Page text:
Monday, February 18, 2013

Set in Stone

Much has been written here about the history of Hasankeyf and the glories of its natural surroundings, but what of the very fabric on which the city stands and from which it has been hewn?

Hasankeyf, city of stone
The geology of the site is in fact one of its most striking features. As one approaches Hasankeyf, before even the citadel or other monuments are distinguishable, the sheer face of creamy gold limestone rising up above the Tigris and capping the nearby hills is impossible to miss. 

Approaching Hasankeyf from Batman (pre-roadworks)
The so-called Midyat limestone dates from the Lutetian age in the Eocene epoch; that is, between 40 and 48 million years ago. The limestone itself, while not particularly fossiliferous, does contain nummulites (large lenticular fossils, perhaps best known for the role they played in ancient Egypt, where they were for a time used as a form of currency). These fossils indicate that the limestone was deposited during a period when the area was submerged below the waters of an ancient sea.

The geology is important, too for the way in which it was exploited by the earlier inhabitants of Hasankeyf, who enlarged and added to natural caves to create a veritable city, carving out tunnels, stairwells and cisterns; exploiting natural features to provide secure homes and access to water and/or the river from the city.

Upper Hasankeyf from afar
And of course the very monuments of Hasankeyf itself were carved from the limestone close to hand, creating a deep sense of harmony between the city and its surroundings. 

The irony of these marine sediments again being consigned to a watery fate is not lost on all who care about the future of Hasankeyf...

-- Helen

Tuesday, February 12, 2013

It's all here: Trails, water and civilization

Reaching the top of Ra's Tibbah, the largest of the three hills surrounding the Lower City of Hasankeyf, Nwenar Fatih exclaimed, "This place is perfect!"  Nwenar is the Upper Tigris Waterkeeper in Iraq and has been visiting Hasankeyf with colleagues as part of the groundwork for the Nature Iraq's Tigris River Flotilla Project.

The view of the Citadel from Ra's Tibbah Hill

Hasankeyf has everything you could possibly want for a strong and profitable ecotourism program.  In Nwenar's words, "It's all here -- trails, water and civilization."

The Lower City Center viewed from Ra's Tibbah

We had started hiking four hours earlier, passing through the medieval Hasankeyf suburb of "Kasimiye" on a rambling walk that took us to Gunfa Springs, a cave mosque in the Zih Valley and then a moderately steep climb to the top of Ra's Tibbah.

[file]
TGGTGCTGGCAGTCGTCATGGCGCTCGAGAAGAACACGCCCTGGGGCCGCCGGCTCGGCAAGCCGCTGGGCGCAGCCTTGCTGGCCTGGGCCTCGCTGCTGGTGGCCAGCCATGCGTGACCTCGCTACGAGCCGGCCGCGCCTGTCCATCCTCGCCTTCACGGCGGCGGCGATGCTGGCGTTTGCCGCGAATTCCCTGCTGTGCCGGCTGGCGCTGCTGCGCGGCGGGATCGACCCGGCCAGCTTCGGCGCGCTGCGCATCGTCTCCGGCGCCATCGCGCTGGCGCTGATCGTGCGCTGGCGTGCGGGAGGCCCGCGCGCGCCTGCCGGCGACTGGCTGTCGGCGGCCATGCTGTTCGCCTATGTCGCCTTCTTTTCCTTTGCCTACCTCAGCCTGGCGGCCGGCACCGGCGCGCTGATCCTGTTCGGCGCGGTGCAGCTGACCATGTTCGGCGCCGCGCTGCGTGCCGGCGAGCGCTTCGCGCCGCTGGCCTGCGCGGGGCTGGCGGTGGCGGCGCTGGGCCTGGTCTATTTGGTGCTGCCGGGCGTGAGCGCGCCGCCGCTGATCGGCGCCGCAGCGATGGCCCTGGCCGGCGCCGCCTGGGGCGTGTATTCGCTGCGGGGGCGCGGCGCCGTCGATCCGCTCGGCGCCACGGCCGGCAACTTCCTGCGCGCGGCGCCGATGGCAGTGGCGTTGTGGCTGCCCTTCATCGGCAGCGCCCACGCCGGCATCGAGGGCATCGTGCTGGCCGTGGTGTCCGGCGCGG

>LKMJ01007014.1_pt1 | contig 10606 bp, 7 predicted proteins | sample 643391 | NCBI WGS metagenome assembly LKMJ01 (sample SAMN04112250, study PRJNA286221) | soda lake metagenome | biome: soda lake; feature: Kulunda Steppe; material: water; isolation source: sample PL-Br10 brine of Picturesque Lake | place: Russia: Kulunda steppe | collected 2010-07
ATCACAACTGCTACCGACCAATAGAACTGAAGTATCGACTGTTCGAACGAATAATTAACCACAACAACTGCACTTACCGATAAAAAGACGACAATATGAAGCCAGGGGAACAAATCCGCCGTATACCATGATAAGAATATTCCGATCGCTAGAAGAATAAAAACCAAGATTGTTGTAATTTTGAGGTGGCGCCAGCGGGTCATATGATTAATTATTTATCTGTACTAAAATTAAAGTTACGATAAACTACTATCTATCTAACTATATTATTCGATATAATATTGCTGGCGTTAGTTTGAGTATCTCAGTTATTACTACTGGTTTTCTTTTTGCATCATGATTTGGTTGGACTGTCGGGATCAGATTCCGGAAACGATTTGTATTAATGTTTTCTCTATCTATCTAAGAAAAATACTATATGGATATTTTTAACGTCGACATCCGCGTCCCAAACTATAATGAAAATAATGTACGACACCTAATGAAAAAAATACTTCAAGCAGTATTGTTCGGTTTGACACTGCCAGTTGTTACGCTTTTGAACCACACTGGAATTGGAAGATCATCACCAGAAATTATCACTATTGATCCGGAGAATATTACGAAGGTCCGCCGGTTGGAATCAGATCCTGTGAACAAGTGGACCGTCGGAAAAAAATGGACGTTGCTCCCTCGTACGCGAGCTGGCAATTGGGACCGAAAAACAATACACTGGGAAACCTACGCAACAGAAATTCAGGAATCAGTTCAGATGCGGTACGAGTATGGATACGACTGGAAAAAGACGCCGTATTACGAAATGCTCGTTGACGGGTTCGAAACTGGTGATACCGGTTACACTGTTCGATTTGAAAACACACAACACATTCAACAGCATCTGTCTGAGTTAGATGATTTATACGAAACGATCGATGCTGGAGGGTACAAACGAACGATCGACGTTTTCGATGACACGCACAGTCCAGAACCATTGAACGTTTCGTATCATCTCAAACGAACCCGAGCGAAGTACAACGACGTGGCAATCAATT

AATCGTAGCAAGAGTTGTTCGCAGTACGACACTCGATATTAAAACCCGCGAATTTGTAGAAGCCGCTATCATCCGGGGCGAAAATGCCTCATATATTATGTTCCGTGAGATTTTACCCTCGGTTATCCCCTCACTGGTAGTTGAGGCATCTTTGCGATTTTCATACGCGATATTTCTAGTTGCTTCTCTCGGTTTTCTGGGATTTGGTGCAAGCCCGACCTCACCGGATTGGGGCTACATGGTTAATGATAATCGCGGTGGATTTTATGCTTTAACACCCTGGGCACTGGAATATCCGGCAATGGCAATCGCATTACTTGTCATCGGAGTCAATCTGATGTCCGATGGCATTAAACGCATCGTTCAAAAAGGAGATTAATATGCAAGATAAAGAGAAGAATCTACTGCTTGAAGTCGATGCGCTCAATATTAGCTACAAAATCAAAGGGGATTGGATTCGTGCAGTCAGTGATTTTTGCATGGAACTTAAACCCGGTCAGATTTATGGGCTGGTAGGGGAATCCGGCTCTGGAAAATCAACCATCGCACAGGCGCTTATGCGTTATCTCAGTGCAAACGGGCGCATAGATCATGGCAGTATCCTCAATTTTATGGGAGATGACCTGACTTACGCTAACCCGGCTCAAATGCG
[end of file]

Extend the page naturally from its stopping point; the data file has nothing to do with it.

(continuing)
Ghaowur Valley connects Gunfa Spring with Zih Canyon,
all within a leisurely 30-minute walk from Hasankeyf
Ghaowur Valley is short, but we spent at least an hour there picking the edible pırpızek flower and sampling mustard (hardal in Turkish) and other bitter herbs (such as humayyif, in the local dialect of Arabic).

Note for our botanist friends: We would be deeply grateful for any help you can offer with the Latin names.  Kurdish and Turkish variations also welcome!

Tasting fresh mustard, sour grass and spring flowers picked
along the trail.

Fırat Argun, who runs Hasankeyf Hasbahçe Bed and Breakfast, explained that humayyif, used in soups and salads, is good for the blood.  By itself, fresh humayyif (or "sour grass") is very pungent, but it's lovely when eaten with mustard greens.  The small iris-like pırpızek flower has a sweet, oniony flavor.

As for the dandelion-like ıstrızelk, you have to wash and cook it.  It makes a delicious side dish or can be scrambled with eggs in place of spinach.

 Istrızelk, which has a long root similar to dandelion,
is a popular spring delicacy in Hasankeyf.
(There are 300 species of dandelion, all of which are edible. )

As we climbed toward the top of Ra's Tibbah, we crossed the canal that delivers water from the mountains to Hasankeyf's Salahiyye Gardens and found a healthy patch of tuzuk.  Necdet Talayhan, our tireless guide to the history, archeology and botany of Hasankeyf, noted that tuzuk (similar to watercress?) is good in salads.


We continued walking across Ra's Tibbah toward the "Time Tunnel" leading back into the center of Hasankeyf.  The view from Ra's Tibbah is always exhilarating, but also troubling.

View of New Hasankeyf from Ra's Tibbah

Once back at Hasbahçe, Fırat and Emre prepared a hearty lunch of trout and salad.  Ellerine sağlık!

So there you have it.  A typical sunny Saturday in Hasankeyf.  Before you come, be sure to call Firat (+90 530 929 1527) and reserve a room at Hasbahçe.